Boater’s Guide for Safe Tubing

There are few things more fun to do with a boat than dragging your kids around the lake while they sit on an inflated inner tube or other soft and bouncy platform. If you doubt that’s true, just ask any kid aged about four to fourteen! 

What else matches the feeling of the wind and sun in the hair as you skim across the sun-dappled water, the thrill of launching the tube off a wake or wave, and, yes, even the great fun of falling off, arms and legs akimbo, getting a noseful, popping back up and asking “can we do that again?”

Like all things that are great fun, a little thought about safety first is always a good idea and highly recommended. So before gathering up the clan and heading out onto the water for an hour or two of screaming enjoyment, here is a list of safety tips that will make sure everyone comes home happy and safe.

  1. Personal floatation devices.   It should go without saying that everyone on board a boat should have an approved PFD. This is especially true when it comes to climbing on an inner tube or tube-like device. Falling off is not only likely, it is part of the fun. So everyone–especially kids under ten–should be zipped into a good PFD.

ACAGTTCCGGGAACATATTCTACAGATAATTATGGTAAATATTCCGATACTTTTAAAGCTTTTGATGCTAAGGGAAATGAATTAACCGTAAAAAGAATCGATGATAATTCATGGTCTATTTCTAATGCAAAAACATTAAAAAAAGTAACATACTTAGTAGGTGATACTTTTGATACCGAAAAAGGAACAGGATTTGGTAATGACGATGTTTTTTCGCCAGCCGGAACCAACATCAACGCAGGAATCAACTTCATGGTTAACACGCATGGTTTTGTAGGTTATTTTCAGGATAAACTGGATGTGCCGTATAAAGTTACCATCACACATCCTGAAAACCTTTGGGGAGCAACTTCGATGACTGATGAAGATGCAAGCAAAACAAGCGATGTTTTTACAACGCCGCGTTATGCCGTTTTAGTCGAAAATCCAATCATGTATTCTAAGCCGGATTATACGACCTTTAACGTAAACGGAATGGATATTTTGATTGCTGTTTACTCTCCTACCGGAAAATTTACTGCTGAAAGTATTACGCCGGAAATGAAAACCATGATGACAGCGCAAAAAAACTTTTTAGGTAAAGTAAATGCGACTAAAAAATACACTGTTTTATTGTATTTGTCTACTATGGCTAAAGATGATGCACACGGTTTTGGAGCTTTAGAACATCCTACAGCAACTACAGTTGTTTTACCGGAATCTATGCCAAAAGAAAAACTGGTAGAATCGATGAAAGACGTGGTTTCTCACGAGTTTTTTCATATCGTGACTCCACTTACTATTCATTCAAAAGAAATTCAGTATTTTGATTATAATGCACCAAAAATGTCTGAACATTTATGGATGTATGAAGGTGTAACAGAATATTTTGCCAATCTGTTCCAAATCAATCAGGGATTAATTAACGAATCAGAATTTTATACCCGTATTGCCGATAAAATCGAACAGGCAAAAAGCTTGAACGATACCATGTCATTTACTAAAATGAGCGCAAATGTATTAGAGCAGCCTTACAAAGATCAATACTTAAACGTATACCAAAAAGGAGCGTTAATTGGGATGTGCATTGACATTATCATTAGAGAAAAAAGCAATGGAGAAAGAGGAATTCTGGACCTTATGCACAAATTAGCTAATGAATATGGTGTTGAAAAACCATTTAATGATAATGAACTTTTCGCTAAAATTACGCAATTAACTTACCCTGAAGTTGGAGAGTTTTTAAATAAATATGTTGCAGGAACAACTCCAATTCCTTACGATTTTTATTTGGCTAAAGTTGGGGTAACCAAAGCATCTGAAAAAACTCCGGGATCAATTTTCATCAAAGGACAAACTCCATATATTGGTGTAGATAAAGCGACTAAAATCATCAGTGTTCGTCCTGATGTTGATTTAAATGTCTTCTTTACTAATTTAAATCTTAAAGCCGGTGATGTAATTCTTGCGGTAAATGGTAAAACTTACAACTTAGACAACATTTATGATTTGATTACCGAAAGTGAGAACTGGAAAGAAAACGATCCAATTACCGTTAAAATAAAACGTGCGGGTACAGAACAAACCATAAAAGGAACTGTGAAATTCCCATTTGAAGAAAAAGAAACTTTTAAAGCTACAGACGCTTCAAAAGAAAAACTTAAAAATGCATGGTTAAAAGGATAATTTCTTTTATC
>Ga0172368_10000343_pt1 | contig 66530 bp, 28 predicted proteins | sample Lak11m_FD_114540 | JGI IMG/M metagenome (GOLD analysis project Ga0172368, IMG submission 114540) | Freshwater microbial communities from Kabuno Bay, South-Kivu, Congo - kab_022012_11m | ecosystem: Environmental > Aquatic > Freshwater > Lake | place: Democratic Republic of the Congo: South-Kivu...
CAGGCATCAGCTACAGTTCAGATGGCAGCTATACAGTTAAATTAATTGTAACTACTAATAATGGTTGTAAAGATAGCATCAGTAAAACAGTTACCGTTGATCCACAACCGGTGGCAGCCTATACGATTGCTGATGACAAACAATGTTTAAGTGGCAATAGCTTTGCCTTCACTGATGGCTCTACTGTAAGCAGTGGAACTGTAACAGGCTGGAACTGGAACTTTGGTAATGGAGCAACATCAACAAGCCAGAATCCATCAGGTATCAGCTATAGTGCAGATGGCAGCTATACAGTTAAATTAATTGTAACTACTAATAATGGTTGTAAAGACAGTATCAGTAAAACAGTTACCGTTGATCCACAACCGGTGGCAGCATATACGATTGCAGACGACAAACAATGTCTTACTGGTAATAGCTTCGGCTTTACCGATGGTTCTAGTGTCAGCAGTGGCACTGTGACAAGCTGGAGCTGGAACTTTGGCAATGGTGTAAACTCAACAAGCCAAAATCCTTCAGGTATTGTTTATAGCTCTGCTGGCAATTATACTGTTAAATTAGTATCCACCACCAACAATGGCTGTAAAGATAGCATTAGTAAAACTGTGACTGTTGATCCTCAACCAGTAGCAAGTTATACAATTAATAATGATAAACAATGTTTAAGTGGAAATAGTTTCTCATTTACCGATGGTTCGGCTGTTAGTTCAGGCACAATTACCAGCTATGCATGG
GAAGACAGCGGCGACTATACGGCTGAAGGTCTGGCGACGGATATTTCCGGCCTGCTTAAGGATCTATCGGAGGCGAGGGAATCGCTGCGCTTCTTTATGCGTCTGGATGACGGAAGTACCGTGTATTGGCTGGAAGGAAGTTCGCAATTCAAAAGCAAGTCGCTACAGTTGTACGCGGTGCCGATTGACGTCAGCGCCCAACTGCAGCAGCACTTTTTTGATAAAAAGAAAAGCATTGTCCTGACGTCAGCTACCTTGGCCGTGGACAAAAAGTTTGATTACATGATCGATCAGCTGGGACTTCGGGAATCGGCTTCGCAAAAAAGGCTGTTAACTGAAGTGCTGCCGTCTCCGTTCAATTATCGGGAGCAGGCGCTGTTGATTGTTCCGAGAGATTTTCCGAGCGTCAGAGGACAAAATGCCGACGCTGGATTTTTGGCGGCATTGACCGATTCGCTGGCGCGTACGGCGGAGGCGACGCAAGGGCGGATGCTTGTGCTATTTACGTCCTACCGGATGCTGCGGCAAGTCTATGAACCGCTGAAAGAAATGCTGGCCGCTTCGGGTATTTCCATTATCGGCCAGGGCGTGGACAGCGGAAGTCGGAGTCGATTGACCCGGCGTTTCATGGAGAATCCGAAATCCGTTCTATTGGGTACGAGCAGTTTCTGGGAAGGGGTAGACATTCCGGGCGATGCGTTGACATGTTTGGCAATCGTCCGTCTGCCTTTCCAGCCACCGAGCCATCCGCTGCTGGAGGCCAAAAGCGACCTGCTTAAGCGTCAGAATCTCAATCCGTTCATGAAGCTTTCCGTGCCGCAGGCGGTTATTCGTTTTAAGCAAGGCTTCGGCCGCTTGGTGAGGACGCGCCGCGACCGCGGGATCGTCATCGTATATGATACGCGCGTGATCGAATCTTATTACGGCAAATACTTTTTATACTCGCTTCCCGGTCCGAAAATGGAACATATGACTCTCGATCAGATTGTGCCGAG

2. Don’t overload.   All the kids will want “dibs” on the first ride. But your tube device will come with the manufacturer’s suggested weight limits. Don’t overload for safety’s sake.
  3. Check the tow line.  First, make sure the line is securely fastened to the boat before setting off. And take a few minutes to inspect the rope to make sure it isn’t frayed or showing signs of wear and tear. 
  4. Know your riders.  Teenagers can hang on better than toddlers. Know who you’re towing and adjust speed and route accordingly. 
  5. Use a spotter.  Someone drives the boat. Someone else needs to keep a constant eye on the riders. If one of the kids falls off the tube, the driver needs to know instantly.
  6. Slow starts. Make sure your riders are securely on board, have a good hand-hold, and are ready to go before starting up the boat. And start slowly and gradually increase speed as your riders get used to the movement and sensation of riding.
  7. Wake Up.  Yes, blasting over wakes on a tube can be exhilarating. It can also be dangerous and might cause injury if your rider is unprepared or in the wrong position. So exercise care when approaching wakes and waves.
  8. Drive responsibly.  Operating a boat at speed with passengers being dragged behind calls for a different level of awareness for the captain at the helm. Watching for boats crossing either forward or aft, looking out for rogue waves or things floating or submerged, and keeping well clear of rocks, shoals, sandbars and shallow places are all imperative when tubing.

There’s no doubt…tubing is a blast!  Just make sure you do it safely and responsibly.

And stop in to see us at Colorado Boat Center…we’ve got a great selection of tubes, skis, boards as well as ropes and other gear you can use to create wonderful memories this season on the water.